In a future set of posts, I'll compile how these 3,000 square foot family-friendly units can be integrated into in-fill development plans along existing commercial and retail corridors. Smart growth critics are correct that we should not be crammed into Cracker Jack box-sized living quarters whenever growth demands go up. Nor should regions be over-densified. That's why there needs to be better smart growth competition among developers.

Plus, housing developers need to be held accountable to help fund or construct transportation infrastructure between the new units and existing job hubs. That would include expediting bus transit improvements such as implementing Bravo! BRT through the Irvine Business Complex area, implementing track improvements for frequent Metrolink service, and funding the I-15 Express Lanes master plan between the High Desert and San Diego County.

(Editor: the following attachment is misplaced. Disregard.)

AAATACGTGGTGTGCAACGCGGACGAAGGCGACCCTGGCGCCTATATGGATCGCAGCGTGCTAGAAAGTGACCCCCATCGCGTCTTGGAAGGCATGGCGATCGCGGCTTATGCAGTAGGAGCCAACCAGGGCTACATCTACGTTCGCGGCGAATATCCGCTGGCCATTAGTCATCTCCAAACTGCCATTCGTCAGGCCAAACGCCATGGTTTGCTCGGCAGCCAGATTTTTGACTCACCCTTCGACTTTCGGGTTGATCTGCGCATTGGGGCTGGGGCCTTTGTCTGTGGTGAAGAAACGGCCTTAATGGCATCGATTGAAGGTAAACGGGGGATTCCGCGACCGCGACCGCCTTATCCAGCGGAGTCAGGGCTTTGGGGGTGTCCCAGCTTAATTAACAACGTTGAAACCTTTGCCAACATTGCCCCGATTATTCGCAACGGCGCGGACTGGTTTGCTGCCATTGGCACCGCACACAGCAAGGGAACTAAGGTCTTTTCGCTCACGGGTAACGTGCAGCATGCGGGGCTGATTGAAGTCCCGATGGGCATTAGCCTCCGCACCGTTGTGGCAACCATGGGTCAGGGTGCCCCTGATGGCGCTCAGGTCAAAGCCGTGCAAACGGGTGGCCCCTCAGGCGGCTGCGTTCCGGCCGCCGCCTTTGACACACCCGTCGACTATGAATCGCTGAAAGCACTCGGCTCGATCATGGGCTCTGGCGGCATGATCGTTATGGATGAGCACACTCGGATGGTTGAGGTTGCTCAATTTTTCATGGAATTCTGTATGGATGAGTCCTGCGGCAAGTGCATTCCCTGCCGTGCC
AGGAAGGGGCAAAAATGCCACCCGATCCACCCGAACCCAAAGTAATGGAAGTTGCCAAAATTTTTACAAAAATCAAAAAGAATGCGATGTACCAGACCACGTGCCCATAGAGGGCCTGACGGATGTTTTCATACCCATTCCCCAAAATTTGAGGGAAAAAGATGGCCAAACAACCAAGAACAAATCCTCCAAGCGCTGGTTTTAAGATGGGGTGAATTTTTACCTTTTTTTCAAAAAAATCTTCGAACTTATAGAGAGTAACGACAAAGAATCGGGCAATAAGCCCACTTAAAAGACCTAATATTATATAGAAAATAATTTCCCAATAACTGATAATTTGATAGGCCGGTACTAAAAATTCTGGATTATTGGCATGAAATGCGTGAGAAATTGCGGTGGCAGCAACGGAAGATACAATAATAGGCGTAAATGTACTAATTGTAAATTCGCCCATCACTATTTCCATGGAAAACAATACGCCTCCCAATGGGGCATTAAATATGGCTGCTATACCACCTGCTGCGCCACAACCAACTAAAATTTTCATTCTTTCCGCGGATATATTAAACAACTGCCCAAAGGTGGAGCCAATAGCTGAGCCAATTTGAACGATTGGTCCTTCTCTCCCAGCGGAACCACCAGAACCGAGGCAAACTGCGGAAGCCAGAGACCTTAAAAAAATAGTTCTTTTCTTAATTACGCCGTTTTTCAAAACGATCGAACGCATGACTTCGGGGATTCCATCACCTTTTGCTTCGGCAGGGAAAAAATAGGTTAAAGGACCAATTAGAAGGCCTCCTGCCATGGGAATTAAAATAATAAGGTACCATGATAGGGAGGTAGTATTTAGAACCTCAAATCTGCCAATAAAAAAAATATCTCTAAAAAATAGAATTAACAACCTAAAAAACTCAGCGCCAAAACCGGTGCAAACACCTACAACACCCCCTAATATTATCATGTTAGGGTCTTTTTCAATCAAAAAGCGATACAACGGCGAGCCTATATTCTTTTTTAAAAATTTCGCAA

With the soaring demands for Orange County housing these days, I would think this would be a developer's dream to expand supply and competition to improve selection and lower prices. Local governments need to streamline the regulatory process to make this possible. But now, we have a similar price situation potentially brewing here in the Inland Empire.

I will say that the City of Temecula is experiencing this, but the city is actively exploring expanding urban housing options along a commercial corridor west of the I-15 freeway. That should help keep local prices under some control, but the other Inland Empire cities need to get on board as well so that competition for quality housing increases which would help balance the job-to-housing ratio and end this troubling pattern of urban sprawl.

Let's keep living in the Inland Empire affordable.